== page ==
JOURNAL ARTICLE

Effects of environmental heart on performance and some physiological responses of a man during a psychomotor task

H G Wenzel, R Ilmarinen
Journal of Human Ergology 1977, 6 (2): 139-52
617649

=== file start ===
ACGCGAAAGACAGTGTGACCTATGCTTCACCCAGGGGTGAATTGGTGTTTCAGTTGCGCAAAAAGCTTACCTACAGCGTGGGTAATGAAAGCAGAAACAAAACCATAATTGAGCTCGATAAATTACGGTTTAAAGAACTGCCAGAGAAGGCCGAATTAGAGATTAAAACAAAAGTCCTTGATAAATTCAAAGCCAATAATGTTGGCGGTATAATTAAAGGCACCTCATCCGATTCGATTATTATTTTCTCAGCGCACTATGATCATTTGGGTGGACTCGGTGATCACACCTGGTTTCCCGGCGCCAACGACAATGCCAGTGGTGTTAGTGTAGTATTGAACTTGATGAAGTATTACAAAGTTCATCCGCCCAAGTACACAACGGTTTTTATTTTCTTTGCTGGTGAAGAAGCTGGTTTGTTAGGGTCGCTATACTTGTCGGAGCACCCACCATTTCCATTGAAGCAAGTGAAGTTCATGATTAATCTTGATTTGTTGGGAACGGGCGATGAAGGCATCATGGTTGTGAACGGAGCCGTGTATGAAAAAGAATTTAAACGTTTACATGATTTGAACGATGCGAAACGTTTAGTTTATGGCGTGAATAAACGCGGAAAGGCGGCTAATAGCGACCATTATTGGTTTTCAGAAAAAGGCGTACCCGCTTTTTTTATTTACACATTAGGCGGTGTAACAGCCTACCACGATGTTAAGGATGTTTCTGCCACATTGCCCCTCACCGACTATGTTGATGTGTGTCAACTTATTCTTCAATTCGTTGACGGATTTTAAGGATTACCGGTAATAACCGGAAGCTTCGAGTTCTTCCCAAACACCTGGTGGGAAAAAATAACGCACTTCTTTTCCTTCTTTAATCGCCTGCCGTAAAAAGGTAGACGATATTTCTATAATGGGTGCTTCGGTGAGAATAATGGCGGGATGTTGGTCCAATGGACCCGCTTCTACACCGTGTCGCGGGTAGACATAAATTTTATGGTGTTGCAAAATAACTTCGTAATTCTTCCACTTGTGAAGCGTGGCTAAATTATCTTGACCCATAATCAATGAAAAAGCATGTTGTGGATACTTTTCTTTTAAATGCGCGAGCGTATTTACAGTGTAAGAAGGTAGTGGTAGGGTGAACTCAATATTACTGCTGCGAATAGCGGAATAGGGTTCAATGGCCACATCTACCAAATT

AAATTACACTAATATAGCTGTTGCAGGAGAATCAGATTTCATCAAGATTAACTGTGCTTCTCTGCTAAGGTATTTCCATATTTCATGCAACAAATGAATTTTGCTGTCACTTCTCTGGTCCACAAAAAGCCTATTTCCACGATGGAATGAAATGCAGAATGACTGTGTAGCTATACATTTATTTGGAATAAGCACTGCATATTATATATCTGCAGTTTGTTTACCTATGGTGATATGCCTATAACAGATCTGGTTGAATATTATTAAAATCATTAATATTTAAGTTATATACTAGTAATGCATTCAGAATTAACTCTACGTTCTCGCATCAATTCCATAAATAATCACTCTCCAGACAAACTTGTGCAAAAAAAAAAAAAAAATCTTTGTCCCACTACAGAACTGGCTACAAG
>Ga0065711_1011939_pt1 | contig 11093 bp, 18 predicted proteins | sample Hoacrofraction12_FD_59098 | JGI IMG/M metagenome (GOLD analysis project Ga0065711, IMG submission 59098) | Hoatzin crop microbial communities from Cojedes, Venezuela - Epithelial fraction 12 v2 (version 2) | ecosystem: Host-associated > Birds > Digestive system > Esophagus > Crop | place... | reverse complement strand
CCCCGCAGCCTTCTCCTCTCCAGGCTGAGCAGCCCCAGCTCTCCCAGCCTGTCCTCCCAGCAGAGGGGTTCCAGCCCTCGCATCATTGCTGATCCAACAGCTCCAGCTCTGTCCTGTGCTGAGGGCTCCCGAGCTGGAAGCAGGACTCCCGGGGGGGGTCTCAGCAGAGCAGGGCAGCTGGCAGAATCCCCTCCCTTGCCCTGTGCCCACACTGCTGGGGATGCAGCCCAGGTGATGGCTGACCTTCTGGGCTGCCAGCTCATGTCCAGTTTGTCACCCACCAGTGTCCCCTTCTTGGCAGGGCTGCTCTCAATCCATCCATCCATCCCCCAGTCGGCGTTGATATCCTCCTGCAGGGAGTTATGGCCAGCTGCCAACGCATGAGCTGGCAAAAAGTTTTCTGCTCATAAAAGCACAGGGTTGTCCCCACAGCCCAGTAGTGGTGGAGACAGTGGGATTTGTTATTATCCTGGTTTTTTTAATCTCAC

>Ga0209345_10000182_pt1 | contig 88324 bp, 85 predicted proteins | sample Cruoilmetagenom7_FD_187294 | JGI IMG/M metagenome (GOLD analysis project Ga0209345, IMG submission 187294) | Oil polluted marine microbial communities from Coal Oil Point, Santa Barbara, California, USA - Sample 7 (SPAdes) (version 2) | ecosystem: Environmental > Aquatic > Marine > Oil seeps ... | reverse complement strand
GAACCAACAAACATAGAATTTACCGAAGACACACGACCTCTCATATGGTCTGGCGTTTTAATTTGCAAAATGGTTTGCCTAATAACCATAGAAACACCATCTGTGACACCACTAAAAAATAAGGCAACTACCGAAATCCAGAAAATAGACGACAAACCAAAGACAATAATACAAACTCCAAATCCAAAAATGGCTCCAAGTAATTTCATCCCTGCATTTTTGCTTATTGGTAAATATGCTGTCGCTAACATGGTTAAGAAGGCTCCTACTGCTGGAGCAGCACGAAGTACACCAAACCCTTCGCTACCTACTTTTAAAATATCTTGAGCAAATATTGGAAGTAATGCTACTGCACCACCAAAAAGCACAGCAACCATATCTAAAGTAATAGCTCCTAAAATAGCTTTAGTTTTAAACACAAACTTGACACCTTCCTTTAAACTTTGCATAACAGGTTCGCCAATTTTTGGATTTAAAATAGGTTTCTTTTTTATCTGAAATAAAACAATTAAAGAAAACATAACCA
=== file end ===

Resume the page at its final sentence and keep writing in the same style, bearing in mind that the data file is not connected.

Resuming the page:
In climatic chamber experiments some physiological responses of a young healthy man were studied. He was able to perform a pursuitmeter task in a fairly wide range of warm climates without decrement of performance. The highly trained and heat-acclimatized subject was exposed nearly undressed to various ambient temperatures (28--55 degrees C) and air humidities (10--92%) which were combined in such a way that the conditions were tolerable up to 4 h. In 18 experiments the man was sitting quietly all the time, and in a parallel series of 19 experiments (up to 50 degrees C) he performed the pursuitmeter task during the last 2 hours of each exposure. Under equal climatic conditions work caused a slight increase in oxygen uptake corresponding to an increase in metabolic heat generation by about 70 kj/h (17kcal/h) on the average. Rectal temperature and temperature next to the eardrum were 0.1--0.2 degrees C higher at work as compared with rest. Weight loss at work exceeded weight loss at rest, the difference ocrresponding to an increase in evaporative heat loss by about 110 kj/h (26 kcal/h) which resulted in a decrease of mean skin temperature of 0.5 to 0.9 degrees C. Superelevation of heart rate due to work reached about 10 beats/min in a thermally neutral environment, but up to 30 beats/min in hot dry and warm humid surrounding, reflecting the additional effort for maintaining performance under conditions of increasing heat stress.

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